Macintosh, Charles

Macintosh, Charles

Macintosh, Charles, 1766-1843, Scottish chemist and inventor. In 1823 he developed a waterproof fabric used to make raincoats that were named for him. His other research included preparing sugar of lead and inventing a commercially successful bleaching powder.

Charles Macintosh (December 29, 1766July 25, 1843) was a Scottish chemist and inventor of waterproof fabrics. The Mackintosh raincoat is named after him.

Macintosh was born in Glasgow, where he was first employed as a clerk. He devoted all his spare time to science, particularly chemistry, and before he was twenty resigned his clerkship to take up the manufacture of chemicals. In this he was highly successful, inventing various new processes. His experiments with one of the by-products of tar, naphtha, led to his invention of waterproof fabrics, the essence of his patent being the cementing of two thicknesses of India-rubber together, the India-rubber being made soluble by the action of the naphtha. For his various chemical discoveries he was, in 1823, elected a fellow of the Royal Society.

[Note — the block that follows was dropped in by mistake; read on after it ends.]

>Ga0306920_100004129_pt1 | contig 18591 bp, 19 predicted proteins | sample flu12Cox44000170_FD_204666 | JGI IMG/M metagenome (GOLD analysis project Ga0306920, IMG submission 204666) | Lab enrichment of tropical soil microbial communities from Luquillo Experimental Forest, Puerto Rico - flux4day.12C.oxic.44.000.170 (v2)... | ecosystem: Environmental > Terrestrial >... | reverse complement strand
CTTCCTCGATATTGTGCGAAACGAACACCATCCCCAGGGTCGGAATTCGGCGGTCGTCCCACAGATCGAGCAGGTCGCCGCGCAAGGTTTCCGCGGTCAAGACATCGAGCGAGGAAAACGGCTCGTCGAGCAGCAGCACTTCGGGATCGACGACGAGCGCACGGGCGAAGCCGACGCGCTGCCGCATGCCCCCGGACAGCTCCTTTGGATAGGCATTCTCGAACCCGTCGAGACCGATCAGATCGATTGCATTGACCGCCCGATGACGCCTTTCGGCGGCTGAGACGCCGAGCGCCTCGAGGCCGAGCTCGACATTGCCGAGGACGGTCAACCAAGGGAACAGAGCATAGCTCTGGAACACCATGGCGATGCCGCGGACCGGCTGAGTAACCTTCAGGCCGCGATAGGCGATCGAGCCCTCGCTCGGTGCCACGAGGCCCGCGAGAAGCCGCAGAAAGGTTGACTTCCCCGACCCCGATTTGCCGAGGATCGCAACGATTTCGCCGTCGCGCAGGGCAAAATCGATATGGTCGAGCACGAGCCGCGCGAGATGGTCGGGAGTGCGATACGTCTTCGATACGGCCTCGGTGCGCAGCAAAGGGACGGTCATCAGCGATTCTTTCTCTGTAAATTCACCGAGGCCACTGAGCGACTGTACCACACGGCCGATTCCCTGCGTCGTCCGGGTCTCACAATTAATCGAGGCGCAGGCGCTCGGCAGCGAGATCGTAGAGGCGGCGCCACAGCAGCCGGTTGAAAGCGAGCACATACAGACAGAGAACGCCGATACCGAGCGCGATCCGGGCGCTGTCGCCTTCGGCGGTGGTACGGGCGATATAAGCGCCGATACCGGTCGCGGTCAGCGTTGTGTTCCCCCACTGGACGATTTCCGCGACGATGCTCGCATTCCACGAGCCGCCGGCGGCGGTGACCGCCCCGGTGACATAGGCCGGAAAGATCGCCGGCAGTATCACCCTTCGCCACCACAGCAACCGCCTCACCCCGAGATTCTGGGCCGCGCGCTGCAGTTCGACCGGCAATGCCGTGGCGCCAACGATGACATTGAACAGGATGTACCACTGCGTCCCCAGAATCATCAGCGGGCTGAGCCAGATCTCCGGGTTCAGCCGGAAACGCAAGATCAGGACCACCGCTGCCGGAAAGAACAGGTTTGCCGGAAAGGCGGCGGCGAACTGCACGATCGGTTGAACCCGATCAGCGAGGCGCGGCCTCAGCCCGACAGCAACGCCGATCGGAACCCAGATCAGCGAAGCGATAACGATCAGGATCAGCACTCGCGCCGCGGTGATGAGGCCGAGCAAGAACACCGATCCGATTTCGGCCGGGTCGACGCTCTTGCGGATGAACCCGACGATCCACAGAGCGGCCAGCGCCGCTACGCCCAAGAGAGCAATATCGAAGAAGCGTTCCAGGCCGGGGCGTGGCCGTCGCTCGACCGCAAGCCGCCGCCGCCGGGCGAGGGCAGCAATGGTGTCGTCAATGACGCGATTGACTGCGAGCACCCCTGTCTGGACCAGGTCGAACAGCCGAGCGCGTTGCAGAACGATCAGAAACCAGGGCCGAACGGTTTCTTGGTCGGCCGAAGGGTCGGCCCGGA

Further reading

References

Search another word or see macintosh, charleson Dictionary | Thesaurus |Spanish
Copyright © 2014 Dictionary.com, LLC. All rights reserved.
  • Please Login or Sign Up to use the Recent Searches feature
FAVORITES
RECENT

;